The National Council on Compensation Insurance (NCCI) held its 2015 Advisory Forum for Louisiana yesterday in Baton Rouge. Cathy Booth, Nadege Bernard-Ahrendts and Susan Schulte led several presentations on the rating agency’s current countrywide and local data, focusing on Louisiana’s balanced environment and the recommended 2.7 percent loss cost decrease for May 2016.
Key statistics in the presentation included:
- Across the country, calendar year and accident year combined ratios continued to improve and net written premium volume has increased for the fourth consecutive year. Further, lost time claim frequency again decreased while medical and indemnity severity are up about four percent.
- Louisiana largely echoes the national picture. NCCI’s preliminary 2014 numbers show premium volume for carriers in Louisiana at $869 million, the second highest level since 2006 and a $57 million increase from 2013.
- Combined ratios in Louisiana continue to improve steadily – to 103 in accident year 2014 versus 106 in 2013. This places us in the middle of the pack nationally, with West Virginia’s 84 at the low end and Oregon’s 132 at the top. Overall, the workers’ comp market is enjoying a modest underwriting profit, with an average combined ratio of 98.
- NCCI’s filing activity in Louisiana has been relatively balanced in the past five cycles. The voluntary loss cost decrease of 2.7 percent for next May constitutes the third consecutive decrease. The last increase was 2.5 percent, in the 2012/2013 filing.
- Among all of the NCCI states (30 reviewed), 22 states have filed a decrease, seven states have no change or an increase, and one state has not submitted a filing. The range of voluntary filings sits at -14.8 percent to +3.4 percent.
Regarding the specifics behind Louisiana’s May 1st Loss Cost Filing, the breakdown is as follows:
- Experience and trend account for -3.1 percent of the change (experience -1.1 and trend -2.0)
- Benefits account for +.4 percent of the change. The majority of benefit costs in Louisiana are medical in nature (57 percent). Regionally, medical benefits constitute 61 percent of total benefit costs.
Data behind frequency and severity in Louisiana presented a mixed picture:
- Lost-time claim frequency decreased by 6 percent in policy year 2013. NCCI noted that these latest figures contribute to a cumulative change of -54.2 percent since 1999. In fact, Louisiana’s average claim frequency – at 2,436 claims per 100,00 workers for all claims – is lower than all of the individual states in Louisiana’s region, the regional average, and the national average.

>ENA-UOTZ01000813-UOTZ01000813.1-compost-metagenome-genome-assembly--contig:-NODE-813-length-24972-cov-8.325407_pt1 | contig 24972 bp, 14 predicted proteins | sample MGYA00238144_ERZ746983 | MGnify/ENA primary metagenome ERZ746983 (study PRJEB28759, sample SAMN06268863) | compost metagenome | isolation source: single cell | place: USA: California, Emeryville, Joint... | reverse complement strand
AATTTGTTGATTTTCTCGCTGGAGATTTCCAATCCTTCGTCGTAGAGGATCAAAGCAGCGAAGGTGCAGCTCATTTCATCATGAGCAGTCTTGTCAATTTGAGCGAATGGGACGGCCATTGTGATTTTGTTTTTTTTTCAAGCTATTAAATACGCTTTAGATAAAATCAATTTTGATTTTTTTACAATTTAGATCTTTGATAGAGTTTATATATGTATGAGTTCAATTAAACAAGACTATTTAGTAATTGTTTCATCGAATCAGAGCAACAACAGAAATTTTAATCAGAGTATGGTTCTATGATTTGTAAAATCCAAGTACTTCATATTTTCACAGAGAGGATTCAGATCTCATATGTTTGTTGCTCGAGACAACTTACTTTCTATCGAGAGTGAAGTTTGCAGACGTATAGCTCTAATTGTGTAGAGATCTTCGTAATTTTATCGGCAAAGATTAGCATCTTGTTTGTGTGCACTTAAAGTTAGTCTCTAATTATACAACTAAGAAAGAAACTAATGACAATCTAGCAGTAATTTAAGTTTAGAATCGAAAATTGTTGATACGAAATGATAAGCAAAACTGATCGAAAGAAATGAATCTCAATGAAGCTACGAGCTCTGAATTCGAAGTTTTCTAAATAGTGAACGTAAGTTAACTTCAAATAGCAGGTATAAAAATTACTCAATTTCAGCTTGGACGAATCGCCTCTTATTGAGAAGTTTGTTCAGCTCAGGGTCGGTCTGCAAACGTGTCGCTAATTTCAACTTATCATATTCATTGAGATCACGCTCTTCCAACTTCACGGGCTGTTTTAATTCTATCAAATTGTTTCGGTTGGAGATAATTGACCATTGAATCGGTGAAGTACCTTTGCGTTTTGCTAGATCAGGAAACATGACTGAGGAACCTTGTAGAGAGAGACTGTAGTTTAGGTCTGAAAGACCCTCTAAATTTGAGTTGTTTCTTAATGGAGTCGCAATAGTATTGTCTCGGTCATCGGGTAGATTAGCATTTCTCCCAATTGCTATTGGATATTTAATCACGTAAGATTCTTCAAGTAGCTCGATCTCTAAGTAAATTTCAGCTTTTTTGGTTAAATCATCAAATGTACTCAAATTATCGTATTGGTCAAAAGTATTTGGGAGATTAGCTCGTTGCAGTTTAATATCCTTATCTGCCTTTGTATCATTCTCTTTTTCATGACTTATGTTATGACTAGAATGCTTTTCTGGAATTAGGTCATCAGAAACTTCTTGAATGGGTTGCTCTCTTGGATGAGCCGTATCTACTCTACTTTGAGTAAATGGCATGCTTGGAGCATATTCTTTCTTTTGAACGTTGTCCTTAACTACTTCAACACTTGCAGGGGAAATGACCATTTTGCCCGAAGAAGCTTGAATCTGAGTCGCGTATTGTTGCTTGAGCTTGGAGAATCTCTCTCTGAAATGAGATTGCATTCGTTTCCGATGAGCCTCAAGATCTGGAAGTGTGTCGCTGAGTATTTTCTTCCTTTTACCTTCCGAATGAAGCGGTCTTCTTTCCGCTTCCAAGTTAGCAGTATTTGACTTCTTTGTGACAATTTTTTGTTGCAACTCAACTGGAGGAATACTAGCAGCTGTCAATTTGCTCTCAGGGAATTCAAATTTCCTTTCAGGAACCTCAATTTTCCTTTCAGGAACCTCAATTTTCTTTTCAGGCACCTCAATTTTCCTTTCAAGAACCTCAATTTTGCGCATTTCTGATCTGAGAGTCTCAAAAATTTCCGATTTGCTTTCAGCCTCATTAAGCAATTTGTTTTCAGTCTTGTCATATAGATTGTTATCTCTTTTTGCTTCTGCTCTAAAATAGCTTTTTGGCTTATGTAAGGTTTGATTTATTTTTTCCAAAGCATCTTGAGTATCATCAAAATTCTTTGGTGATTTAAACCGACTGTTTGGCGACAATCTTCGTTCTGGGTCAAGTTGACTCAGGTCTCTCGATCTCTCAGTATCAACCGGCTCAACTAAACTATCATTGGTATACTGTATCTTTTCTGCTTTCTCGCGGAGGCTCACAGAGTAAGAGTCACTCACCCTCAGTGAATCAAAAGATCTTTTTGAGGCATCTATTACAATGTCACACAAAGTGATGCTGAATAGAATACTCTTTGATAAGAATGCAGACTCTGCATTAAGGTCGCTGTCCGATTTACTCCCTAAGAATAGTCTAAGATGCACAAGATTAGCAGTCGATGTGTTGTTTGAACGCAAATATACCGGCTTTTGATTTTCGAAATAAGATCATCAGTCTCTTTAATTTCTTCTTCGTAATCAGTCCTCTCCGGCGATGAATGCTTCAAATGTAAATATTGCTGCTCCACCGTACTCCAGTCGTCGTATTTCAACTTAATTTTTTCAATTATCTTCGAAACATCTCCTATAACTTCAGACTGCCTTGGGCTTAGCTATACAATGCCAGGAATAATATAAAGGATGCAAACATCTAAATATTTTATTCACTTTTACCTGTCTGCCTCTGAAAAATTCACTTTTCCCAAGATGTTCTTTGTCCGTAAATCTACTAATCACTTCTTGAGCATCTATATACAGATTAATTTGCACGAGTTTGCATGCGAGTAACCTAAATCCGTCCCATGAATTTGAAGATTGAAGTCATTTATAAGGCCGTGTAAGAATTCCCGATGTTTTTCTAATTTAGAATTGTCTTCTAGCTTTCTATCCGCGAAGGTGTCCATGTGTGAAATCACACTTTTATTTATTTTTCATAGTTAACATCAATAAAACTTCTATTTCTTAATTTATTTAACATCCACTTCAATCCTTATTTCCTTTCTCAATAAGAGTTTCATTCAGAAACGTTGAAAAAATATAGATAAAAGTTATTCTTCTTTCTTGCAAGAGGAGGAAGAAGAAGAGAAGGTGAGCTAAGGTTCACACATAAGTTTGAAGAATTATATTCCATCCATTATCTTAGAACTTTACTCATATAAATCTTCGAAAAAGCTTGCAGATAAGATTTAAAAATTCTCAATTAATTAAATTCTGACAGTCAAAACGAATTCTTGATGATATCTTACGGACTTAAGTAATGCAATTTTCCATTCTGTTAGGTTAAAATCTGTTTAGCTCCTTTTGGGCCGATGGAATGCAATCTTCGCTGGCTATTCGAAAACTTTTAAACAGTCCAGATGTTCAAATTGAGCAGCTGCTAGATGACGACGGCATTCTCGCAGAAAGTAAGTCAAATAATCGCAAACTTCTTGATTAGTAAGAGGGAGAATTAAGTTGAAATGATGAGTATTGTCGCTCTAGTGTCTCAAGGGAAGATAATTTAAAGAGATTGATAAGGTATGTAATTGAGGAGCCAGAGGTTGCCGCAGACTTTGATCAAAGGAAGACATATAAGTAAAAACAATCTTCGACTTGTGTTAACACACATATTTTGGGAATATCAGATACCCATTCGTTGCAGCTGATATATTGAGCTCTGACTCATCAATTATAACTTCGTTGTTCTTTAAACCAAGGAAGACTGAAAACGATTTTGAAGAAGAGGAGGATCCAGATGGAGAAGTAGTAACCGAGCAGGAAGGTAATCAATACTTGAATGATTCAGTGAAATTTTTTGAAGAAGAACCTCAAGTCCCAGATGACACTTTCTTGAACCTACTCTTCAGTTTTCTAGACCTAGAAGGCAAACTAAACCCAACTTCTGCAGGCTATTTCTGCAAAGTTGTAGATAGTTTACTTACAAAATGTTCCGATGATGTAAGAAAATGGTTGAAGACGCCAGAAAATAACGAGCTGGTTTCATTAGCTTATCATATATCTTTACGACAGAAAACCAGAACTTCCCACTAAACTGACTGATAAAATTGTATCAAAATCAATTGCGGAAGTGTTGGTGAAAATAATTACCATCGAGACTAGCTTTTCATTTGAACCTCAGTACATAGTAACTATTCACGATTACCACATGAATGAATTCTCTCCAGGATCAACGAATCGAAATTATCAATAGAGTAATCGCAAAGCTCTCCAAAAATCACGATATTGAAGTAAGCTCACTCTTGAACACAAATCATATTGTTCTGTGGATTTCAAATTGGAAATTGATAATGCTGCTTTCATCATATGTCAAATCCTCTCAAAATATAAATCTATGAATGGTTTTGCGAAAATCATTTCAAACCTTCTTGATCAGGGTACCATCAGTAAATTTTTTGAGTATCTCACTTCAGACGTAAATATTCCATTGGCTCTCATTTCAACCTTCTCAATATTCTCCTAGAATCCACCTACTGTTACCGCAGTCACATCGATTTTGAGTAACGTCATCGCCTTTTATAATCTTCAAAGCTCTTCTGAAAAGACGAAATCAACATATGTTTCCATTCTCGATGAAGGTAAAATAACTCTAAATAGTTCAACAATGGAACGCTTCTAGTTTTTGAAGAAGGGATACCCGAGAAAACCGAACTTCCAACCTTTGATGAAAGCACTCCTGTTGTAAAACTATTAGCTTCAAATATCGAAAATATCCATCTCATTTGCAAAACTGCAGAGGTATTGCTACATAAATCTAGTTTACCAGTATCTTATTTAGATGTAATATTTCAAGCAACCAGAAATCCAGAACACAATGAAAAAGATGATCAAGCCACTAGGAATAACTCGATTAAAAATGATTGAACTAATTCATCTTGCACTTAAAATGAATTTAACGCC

- In the severity arena, Louisiana’s average indemnity claim severity was $40,300 in policy year 2013, a 2.1 percent increase from the prior year. We outstrip all of the states in our region (which includes Alabama, Arkansas, Mississippi, Oklahoma and Texas) in this regard. Oklahoma is the second highest with only $23,700 in average indemnity. However, according to Nadege Bernard-Ahrendts, the actuary who presented this portion of the data, this can be explained in part by Louisiana’s low claim frequency – fewer claims are in the system in general, so the ones that are there are more severe.
- Medical claim severity has also continued to rise in the latest data, hitting $49,900 on average for policy year 2013. This is a two percent increase from 2012, but far more modest compared to the 14.5 percent jump between 2011 and 2012.
- Regionally, average medical claim severity in our state is the highest. Alabama comes close with $47,700.
- In general, indemnity and medical severities have remained relatively flat for the past two years.
In addition to the recommendation and detail on the data, Susan Schulte gave attendees a walk through of the online coverage verification system and its search functions, as well as the associated smartphone app, plus an overview of relevant national political and legislative activity.
Further, on the level of local initiatives, OWCA Director Patrick Robinson gave a brief overview of the agency’s objectives and obstacles over the next year, citing the constitutional challenge to the 1009 process, a possible legislative solution to issues with the Medical Director position, updates to the Medical Treatment Guidelines and fee schedule, plus a possible formulary.
As of now, the loss cost reduction for Louisiana is still pending. Additional industry wide research is available on NCCI’s website here.